Wonks wrote:There might be quite a few forum members who won't remember/know of "Nice one Cyril" (a 1973 football single for/by Tottenham Hotspurs).

Whey-hey, not me!! I loved that song and it probably goes down as one of the better "football songs" that I can recall (especially when it was being sung on the terraces), not that the competition's stiff. I was at a game up there a few years back when they had a sort of reunion going on, and the whole crowd spontaneously broke into it when Cyril Knowles (for it was he) was introduced. A wonderful moment, if you don't get out much. The chorus was actually nicked from "Goodnight Ladies" I think...?

And while we're at it....does anyone think there'll EVER be another boy called "Cyril" in our lifetimes?
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Re: Recordings/Pieces that teach aspects of music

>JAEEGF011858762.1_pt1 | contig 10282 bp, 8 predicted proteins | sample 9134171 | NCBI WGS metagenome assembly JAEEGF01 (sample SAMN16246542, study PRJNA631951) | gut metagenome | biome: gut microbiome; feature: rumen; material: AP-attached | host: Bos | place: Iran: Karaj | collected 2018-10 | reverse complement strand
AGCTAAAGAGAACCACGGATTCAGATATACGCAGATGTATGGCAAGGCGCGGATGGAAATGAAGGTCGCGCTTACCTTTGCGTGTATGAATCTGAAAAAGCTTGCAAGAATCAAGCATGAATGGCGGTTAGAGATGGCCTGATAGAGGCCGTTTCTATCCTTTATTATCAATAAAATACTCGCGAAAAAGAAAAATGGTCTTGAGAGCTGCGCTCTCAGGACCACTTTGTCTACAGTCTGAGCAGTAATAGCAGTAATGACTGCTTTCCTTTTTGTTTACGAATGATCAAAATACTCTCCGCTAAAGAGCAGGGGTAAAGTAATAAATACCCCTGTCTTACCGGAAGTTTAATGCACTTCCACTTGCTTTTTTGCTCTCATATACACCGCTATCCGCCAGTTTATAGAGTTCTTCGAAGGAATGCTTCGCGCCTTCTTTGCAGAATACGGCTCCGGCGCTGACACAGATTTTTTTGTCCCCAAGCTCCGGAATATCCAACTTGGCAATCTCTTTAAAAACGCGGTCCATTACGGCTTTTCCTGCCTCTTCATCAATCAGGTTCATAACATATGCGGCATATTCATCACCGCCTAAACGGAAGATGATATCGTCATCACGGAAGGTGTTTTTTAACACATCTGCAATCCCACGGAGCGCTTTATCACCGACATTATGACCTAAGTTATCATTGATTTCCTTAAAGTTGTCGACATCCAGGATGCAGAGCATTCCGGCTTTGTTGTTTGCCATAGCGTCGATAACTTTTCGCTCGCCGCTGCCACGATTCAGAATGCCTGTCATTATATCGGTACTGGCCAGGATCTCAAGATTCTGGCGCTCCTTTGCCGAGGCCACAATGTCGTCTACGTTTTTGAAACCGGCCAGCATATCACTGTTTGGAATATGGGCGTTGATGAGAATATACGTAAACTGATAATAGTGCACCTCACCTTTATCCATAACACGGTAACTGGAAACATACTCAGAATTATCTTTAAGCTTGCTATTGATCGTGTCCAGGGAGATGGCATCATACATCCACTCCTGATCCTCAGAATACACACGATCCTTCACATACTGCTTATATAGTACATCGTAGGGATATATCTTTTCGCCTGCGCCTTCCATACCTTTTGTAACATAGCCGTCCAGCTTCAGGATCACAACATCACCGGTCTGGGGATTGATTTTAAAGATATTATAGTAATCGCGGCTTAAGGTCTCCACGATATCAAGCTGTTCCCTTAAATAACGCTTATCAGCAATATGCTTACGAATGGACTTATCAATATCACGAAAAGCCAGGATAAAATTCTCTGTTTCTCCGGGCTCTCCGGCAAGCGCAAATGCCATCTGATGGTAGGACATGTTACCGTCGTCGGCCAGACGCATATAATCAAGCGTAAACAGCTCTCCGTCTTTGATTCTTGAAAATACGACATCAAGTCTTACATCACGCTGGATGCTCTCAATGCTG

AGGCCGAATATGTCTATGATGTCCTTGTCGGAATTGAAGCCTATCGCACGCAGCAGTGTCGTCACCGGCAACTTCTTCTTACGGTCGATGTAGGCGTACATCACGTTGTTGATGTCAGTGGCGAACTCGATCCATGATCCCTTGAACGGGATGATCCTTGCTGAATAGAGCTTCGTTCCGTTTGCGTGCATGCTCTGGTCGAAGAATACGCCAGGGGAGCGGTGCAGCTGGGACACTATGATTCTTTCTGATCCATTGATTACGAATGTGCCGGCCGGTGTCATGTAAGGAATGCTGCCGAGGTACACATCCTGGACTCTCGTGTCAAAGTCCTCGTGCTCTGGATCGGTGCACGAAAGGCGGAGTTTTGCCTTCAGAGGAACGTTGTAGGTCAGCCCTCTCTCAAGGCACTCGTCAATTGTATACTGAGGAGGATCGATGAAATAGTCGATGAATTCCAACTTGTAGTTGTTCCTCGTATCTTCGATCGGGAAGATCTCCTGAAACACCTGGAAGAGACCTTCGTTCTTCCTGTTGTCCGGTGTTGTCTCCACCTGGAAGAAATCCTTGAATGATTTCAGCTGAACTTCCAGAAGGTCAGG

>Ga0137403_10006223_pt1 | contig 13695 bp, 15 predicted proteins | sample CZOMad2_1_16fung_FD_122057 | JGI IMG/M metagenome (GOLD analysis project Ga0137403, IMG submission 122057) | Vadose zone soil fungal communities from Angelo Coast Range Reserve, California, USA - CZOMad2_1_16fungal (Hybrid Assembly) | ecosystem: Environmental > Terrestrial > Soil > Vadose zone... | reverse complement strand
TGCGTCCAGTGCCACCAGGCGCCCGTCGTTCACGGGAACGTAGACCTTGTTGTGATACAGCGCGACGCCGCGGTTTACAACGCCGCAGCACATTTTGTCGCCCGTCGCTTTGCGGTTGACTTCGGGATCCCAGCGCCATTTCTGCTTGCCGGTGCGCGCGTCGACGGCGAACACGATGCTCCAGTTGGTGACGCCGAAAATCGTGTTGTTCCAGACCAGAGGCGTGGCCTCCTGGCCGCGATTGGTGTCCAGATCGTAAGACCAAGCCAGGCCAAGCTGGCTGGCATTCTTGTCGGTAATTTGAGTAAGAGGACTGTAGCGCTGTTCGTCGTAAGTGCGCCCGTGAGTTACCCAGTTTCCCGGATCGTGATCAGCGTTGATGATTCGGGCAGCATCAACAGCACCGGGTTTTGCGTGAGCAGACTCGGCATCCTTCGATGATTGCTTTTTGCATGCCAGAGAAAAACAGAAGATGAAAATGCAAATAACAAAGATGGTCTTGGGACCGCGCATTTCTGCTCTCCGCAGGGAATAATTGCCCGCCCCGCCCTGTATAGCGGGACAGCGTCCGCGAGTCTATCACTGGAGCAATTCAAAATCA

Postby BJG145 » Fri Sep 13, 2019 6:27 pm

blinddrew wrote:
BJG145 wrote:7/4 - Solsbury Hill (Peter Gabriel),

Dammit I have never noticed that!

It's the Zappa that gets me, drifting between 4/4, 19/16 and 21/16 (apparently - it's tough to keep track).

Vinnie Colaiuta was incredible - Modern Drummer named him "the most technically advanced drummer ever" for that effort.

https://youtu.be/yFTLX4VxTc0?t=188
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Re: Recordings/Pieces that teach aspects of music

Postby The Bunk » Fri Sep 13, 2019 6:41 pm

BJG145 wrote:Time sigs...?

5/4 - Take Five (Brubeck), Living in the Past (Jethro Tull), 15 Step (Radiohead)